This paper provides evidence based quantification of both “actual” disruption of industries as well as a measure of disruption “hype”. The data cover a seven-year period from 2012 to 2018 across 12 industries. The authors’ complemented the research with a survey of 2000 business executives. Whereas there has been some measures of disruption in the past, no research to the authors’ knowledge has been conducted that measure both actual disruption and disruption hype.
The current fascination with disruption hides an awkward truth, we assume it is happening, but do we really know for sure? Disruption is rarely defined and almost never measured. Equally, the influence of the hype around disruption is hard to gauge. The authors do not know to what extent hype is driving management action. This is worrisome as the disruption “noise level” can lead to unhealthy collective thinking and bad business decision-making. Some rigour is required. To craft winning strategies, executives should take a more evidence-based approach for managing disruption.
The authors’ failed to find evidence of any correlation between the hype around an industry disruption and actual disruption within that industry. So the important conclusion for executives is “do not believe the hype”. We found some surprising differences by industry between actual disruption and the hype by industry.
Disruption is one of the most talked about subject in the field of strategy, yet there is little quantification. With this research, the authors’ aim is to advance the fact-based understanding of disruption. Disruption hype is never measured but has a strong influence on executives. The authors have quantified hype using online, search, social media and survey sources. Much more is needed to be able to measure hype more accurately.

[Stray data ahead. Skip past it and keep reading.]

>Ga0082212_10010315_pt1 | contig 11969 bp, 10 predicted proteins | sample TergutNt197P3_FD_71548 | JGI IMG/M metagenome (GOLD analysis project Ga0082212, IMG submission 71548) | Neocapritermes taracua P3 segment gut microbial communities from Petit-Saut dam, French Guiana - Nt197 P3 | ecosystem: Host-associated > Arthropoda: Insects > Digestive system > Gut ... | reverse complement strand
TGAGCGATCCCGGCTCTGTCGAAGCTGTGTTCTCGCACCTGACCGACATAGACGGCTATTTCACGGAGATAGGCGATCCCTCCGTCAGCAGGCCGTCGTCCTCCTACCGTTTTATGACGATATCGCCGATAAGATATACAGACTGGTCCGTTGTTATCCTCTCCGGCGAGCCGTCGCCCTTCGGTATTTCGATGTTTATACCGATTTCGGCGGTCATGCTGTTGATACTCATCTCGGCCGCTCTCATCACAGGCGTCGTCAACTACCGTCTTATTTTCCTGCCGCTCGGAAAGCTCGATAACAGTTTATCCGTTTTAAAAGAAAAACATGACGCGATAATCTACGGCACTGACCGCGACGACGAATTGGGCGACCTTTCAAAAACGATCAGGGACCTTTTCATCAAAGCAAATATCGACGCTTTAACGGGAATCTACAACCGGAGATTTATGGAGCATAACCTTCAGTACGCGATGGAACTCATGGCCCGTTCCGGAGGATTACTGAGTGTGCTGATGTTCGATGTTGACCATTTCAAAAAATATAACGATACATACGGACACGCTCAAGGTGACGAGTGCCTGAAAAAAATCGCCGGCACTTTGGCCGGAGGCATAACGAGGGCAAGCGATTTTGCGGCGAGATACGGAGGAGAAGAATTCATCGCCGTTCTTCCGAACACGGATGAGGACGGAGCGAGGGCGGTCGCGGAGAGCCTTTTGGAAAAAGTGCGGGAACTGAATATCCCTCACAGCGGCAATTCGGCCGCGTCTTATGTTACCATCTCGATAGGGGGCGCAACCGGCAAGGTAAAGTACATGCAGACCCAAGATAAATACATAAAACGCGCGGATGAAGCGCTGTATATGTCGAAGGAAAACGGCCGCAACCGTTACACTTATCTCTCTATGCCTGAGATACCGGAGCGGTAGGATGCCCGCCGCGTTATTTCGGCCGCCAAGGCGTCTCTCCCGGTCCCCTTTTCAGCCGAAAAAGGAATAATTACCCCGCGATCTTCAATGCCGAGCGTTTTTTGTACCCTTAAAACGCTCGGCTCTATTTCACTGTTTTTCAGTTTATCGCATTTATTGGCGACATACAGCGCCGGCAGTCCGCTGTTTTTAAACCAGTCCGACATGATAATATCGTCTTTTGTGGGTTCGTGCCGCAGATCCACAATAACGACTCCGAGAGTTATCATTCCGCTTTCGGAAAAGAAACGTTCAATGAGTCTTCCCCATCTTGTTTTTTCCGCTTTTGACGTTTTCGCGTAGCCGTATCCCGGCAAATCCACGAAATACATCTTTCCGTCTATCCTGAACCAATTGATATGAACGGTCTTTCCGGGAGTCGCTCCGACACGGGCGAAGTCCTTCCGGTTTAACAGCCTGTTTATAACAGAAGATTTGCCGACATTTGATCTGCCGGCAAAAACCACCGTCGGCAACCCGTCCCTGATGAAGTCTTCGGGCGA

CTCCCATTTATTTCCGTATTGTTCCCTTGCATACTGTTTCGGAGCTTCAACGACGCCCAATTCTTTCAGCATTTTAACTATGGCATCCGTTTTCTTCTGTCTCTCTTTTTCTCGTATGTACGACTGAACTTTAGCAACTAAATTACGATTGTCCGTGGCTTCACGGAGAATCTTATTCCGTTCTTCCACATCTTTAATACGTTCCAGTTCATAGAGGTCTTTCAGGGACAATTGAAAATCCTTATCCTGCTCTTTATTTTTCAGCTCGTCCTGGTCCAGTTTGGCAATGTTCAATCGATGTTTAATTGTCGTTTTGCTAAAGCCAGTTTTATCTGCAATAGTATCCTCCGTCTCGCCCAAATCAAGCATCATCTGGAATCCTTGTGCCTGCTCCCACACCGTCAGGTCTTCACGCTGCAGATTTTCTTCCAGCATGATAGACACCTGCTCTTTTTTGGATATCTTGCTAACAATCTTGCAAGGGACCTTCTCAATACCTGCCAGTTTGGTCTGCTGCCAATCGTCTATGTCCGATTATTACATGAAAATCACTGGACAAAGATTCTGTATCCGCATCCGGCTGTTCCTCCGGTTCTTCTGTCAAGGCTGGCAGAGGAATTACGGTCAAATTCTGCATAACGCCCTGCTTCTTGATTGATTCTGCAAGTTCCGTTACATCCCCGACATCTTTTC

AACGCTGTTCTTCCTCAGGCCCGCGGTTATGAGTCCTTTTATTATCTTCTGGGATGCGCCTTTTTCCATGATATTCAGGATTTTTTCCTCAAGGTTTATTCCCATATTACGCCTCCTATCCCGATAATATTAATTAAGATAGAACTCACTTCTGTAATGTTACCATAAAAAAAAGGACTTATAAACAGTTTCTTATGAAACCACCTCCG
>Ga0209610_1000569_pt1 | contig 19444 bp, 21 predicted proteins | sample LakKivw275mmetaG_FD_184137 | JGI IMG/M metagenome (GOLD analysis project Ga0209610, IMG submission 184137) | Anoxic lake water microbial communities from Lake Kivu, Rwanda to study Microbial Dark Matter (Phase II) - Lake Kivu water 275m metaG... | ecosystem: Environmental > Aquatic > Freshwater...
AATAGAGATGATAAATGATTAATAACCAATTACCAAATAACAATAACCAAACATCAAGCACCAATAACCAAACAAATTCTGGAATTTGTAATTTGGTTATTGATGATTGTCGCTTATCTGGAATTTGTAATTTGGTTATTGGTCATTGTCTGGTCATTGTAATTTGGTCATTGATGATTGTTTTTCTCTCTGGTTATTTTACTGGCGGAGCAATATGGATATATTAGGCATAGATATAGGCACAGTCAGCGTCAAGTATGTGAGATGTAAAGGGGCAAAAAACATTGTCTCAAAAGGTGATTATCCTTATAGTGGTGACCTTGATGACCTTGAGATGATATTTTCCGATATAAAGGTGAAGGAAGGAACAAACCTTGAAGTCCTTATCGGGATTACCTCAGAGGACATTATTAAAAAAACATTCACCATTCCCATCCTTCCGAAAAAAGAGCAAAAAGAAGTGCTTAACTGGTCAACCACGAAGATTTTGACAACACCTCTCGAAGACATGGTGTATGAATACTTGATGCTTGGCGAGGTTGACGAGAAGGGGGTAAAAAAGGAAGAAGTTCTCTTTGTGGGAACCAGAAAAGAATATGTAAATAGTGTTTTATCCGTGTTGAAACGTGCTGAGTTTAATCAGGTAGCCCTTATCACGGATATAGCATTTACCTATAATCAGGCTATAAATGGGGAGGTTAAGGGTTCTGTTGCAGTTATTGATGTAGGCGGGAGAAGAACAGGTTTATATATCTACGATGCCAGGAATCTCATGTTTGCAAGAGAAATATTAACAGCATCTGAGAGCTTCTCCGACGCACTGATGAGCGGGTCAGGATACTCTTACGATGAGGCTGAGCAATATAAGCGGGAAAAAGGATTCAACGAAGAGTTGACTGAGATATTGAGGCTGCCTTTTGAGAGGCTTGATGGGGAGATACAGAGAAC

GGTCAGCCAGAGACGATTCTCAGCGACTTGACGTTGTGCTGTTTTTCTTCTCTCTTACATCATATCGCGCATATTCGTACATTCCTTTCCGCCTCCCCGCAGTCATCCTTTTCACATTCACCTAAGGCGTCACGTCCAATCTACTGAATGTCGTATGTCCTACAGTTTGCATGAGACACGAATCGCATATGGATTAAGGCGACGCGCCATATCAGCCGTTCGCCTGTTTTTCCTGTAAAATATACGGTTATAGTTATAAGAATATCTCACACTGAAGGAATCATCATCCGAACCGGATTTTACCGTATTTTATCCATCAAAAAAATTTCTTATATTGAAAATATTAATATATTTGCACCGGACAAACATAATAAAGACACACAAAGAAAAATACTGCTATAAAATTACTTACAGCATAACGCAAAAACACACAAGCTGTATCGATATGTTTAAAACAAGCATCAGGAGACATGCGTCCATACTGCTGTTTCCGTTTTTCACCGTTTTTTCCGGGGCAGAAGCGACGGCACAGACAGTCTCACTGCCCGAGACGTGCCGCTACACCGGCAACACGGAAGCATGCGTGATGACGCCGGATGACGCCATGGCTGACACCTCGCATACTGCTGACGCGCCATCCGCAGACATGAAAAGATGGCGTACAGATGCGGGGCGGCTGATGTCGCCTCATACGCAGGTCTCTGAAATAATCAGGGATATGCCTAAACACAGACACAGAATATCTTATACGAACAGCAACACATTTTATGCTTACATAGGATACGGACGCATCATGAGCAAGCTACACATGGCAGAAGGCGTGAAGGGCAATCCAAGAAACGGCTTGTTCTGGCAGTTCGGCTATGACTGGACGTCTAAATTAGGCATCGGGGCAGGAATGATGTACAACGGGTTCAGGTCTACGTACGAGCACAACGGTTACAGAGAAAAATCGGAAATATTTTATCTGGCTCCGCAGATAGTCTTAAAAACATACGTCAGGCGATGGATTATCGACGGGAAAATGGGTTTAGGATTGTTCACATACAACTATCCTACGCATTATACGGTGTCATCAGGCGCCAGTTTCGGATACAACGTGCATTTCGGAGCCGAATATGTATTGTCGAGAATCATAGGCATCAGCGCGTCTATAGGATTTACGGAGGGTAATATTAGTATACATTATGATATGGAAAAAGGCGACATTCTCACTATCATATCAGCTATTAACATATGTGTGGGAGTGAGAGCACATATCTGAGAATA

The authors’ recommend a set of practical guidelines for executives to support fact-based strategy formulation: analysis of actual disruption, scenario planning and strategic responses.
The “noise” around industry disruption is so high that it is assumed to happen. Much of what is written is quasi-fake news. The authors need to rebalance the debate with fact-based analysis.
To authors’ knowledge, there has never been any fact-based analysis of both actual and hype disruption levels.
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